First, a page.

I enjoy comic strips, and they can be great teaching and learning tools.
I’ve been cutting them out for years, but thought I’d start collecting them online for an annual list. And I would love it, and I’m sure many readers would, too, if you would contribute links to the ones you’ve used in your classes — not limited to this year. I’ll then publish a “Part Two” of this list. It would be great if you could leave your suggestions by October 1st. By that time, I will have probably looked up more of the comics that I’ve been using over the years and found url addresses for them.
I’m also not just limiting the list to comics we use in the classroom. There are quite a few that offer critiques and wisdom about our schools (plus technology) that can make us teachers think and laugh, too.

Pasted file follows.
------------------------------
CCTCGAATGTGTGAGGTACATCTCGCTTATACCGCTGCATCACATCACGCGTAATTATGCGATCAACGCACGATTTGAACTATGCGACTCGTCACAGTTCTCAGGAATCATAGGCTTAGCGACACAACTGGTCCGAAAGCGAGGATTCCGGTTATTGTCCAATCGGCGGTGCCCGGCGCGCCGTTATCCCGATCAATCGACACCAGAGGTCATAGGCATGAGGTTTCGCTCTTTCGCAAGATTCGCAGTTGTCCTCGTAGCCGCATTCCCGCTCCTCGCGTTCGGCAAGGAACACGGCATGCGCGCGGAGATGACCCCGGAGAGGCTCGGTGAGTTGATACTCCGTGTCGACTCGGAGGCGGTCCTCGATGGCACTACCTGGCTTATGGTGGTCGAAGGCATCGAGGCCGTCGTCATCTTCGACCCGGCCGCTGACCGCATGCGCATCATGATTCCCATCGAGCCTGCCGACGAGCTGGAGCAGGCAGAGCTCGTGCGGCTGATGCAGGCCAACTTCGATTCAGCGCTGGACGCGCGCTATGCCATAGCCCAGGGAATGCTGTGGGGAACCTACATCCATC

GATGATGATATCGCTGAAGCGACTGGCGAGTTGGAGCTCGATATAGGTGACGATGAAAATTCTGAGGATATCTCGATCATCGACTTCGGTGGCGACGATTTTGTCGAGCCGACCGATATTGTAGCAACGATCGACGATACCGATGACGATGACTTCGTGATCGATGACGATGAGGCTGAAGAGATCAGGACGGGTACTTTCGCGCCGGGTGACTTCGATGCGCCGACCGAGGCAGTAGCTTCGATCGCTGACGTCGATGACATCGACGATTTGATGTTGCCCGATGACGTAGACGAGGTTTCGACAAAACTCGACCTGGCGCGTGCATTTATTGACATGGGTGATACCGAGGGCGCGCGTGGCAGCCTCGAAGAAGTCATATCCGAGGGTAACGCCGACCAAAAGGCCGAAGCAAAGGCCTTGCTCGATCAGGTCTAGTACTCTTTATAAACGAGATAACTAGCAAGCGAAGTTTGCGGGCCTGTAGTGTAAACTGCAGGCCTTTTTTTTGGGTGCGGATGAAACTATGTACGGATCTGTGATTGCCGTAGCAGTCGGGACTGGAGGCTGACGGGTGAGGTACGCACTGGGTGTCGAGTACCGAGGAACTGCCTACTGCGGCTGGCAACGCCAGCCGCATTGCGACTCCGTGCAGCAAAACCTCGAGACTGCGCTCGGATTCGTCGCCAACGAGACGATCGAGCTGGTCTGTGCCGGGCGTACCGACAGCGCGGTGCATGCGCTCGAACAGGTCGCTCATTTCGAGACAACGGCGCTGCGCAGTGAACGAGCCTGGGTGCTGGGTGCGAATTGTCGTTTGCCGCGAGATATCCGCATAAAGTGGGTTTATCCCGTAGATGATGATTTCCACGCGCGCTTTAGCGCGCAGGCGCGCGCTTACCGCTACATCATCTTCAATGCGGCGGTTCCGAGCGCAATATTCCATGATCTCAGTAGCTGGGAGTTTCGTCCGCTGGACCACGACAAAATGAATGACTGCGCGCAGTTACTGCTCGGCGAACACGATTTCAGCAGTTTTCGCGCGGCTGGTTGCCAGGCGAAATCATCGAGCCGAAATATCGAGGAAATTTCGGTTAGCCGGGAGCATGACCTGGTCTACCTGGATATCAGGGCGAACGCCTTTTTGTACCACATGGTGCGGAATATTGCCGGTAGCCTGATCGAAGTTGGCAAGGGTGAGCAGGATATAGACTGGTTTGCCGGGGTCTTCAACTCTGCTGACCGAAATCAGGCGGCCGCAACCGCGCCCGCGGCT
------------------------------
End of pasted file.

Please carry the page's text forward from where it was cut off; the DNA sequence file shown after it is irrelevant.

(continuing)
Of course, teachers and students can also make their own comic strips. Check out The Best Ways To Make Comic Strips Online.
Here are my choices for The Best Comic Strips For Students & Teachers 2010 (And Earlier):
For Better Or For Worse:
“I’ve Forgot” This is why we need to be very careful with error correction
“Well, Yes and No” A great way to define ambiguity
Pearls Before Swine:
I Sit, You Sit, They Sit is for anyone who has ever had to conjugate verbs
Missiles Are Quicker reminds me of how Arne Duncan wants to deal with some “underperforming” schools. It also relates to my post titled “Are Some School Reform Technocrats Using Failed Urban Renewal Projects As Their Blueprint?”
I’m Trying To Mix Things Up A good lesson for all of us to keep in mind
I Am So Over Adolescence Do we ever respond to our students this way?
I’m sure many of us have accumulated quite a few great comics. Please share them in the comments section!